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4.8 Concurrent Servers

The server in Figure 4.11 is an iterative server. For something as simple as a daytime server, this is fine. But when a client request can take longer to service, we do not want to tie up a single server with one client; we want to handle multiple clients at the same time. The simplest way to write a concurrent server under Unix is to fork a child process to handle each client. Figure 4.13 shows the outline for a typical concurrent server.

Figure 4.13 Outline for typical concurrent server.
pid_t pid;
int   listenfd,  connfd;

listenfd = Socket( ... );

    /* fill in sockaddr_in{} with server's well-known port */
Bind(listenfd, ... );
Listen(listenfd, LISTENQ);

for ( ; ; ) {
    connfd = Accept (listenfd, ... );    /* probably blocks */

    if( (pid = Fork()) == 0) {
       Close(listenfd);    /* child closes listening socket */
       doit(connfd);       /* process the request */
       Close(connfd);      /* done with this client */
       exit(0);            /* child terminates */
    }

    Close(connfd);         /* parent closes connected socket */
}

When a connection is established, accept returns, the server calls fork, and the child process services the client (on connfd, the connected socket) and the parent process waits for another connection (on listenfd, the listening socket). The parent closes the connected socket since the child handles the new client.

In Figure 4.13, we assume that the function doit does whatever is required to service the client. When this function returns, we explicitly close the connected socket in the child. This is not required since the next statement calls exit, and part of process termination is to close all open descriptors by the kernel. Whether to include this explicit call to close or not is a matter of personal programming taste.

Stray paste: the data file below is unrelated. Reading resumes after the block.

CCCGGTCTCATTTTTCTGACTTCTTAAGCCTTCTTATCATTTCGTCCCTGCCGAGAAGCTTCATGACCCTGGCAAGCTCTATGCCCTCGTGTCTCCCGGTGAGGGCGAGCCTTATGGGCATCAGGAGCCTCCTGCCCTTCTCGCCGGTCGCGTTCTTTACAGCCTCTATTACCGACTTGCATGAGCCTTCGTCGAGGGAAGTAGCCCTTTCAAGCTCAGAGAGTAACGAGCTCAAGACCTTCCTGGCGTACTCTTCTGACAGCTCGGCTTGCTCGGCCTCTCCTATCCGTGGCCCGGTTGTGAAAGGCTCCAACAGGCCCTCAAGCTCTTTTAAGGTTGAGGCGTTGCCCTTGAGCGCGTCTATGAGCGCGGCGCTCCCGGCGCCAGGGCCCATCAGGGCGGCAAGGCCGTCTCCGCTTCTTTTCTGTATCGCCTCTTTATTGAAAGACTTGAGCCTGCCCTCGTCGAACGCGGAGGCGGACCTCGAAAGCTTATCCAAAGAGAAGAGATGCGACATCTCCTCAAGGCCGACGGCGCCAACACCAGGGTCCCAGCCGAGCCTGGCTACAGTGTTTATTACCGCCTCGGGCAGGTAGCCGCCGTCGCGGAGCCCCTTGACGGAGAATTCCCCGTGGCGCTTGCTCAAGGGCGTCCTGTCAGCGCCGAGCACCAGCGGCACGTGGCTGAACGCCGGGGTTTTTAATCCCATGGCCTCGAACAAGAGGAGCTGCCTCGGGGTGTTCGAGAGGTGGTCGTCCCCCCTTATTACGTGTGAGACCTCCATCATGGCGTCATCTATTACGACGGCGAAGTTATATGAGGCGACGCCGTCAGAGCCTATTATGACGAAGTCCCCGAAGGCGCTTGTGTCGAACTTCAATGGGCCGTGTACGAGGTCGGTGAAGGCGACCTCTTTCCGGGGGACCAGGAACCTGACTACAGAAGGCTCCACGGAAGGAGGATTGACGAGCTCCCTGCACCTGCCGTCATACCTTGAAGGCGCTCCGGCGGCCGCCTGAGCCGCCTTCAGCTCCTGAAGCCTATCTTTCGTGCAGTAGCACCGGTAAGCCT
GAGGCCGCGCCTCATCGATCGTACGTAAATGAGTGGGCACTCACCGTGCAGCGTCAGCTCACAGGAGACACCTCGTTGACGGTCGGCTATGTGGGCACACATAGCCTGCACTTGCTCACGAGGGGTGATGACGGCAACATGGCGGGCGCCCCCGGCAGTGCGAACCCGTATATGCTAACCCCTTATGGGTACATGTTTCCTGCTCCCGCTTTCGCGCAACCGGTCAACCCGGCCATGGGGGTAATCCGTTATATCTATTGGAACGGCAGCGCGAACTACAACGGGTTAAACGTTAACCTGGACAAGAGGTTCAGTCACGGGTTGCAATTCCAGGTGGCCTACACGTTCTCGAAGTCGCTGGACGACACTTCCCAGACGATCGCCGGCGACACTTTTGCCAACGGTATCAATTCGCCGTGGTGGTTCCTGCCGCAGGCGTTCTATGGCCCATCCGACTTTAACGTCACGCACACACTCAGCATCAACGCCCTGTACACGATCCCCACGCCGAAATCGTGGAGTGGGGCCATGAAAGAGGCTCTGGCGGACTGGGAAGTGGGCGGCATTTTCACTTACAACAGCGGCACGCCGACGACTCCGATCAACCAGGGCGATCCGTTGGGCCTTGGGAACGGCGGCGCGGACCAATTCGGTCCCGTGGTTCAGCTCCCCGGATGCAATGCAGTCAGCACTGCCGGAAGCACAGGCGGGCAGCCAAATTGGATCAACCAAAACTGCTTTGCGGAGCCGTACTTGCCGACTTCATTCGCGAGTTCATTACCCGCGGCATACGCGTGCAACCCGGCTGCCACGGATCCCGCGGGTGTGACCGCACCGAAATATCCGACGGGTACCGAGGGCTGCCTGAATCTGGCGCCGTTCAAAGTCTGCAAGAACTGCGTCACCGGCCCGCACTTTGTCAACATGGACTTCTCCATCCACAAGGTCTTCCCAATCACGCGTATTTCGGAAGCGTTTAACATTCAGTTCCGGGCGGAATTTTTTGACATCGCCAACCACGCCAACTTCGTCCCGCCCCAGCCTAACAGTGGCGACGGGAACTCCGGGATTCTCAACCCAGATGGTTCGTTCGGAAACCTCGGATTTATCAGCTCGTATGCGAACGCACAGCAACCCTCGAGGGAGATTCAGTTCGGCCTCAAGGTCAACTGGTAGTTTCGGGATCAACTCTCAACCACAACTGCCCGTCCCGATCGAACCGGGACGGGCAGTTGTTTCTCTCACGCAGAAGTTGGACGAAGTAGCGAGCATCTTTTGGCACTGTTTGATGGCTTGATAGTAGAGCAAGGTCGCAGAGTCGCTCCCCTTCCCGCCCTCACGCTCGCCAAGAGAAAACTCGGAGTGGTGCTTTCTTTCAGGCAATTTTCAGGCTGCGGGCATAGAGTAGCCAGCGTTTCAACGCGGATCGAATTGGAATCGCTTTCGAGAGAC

We said in Section 2.6 that calling close on a TCP socket causes a FIN to be sent, followed by the normal TCP connection termination sequence. Why doesn't the close of connfd in Figure 4.13 by the parent terminate its connection with the client? To understand what's happening, we must understand that every file or socket has a reference count. The reference count is maintained in the file table entry (pp. 5760 of APUE). This is a count of the number of descriptors that are currently open that refer to this file or socket. In Figure 4.13, after socket returns, the file table entry associated with listenfd has a reference count of 1. After accept returns, the file table entry associated with connfd has a reference count of 1. But, after fork returns, both descriptors are shared (i.e., duplicated) between the parent and child, so the file table entries associated with both sockets now have a reference count of 2. Therefore, when the parent closes connfd, it just decrements the reference count from 2 to 1 and that is all. The actual cleanup and de-allocation of the socket does not happen until the reference count reaches 0. This will occur at some time later when the child closes connfd.

We can also visualize the sockets and connection that occur in Figure 4.13 as follows. First, Figure 4.14 shows the status of the client and server while the server is blocked in the call to accept and the connection request arrives from the client.

Figure 4.14. Status of client/server before call to accept returns.

graphics/04fig14.gif

Immediately after accept returns, we have the scenario shown in Figure 4.15. The connection is accepted by the kernel and a new socket, connfd, is created. This is a connected socket and data can now be read and written across the connection.

Figure 4.15. Status of client/server after return from accept.

graphics/04fig15.gif

The next step in the concurrent server is to call fork. Figure 4.16 shows the status after fork returns.

Figure 4.16. Status of client/server after fork returns.

graphics/04fig16.gif

Notice that both descriptors, listenfd and connfd, are shared (duplicated) between the parent and child.

The next step is for the parent to close the connected socket and the child to close the listening socket. This is shown in Figure 4.17.

Figure 4.17. Status of client/server after parent and child close appropriate sockets.

graphics/04fig17.gif

This is the desired final state of the sockets. The child is handling the connection with the client and the parent can call accept again on the listening socket, to handle the next client connection.

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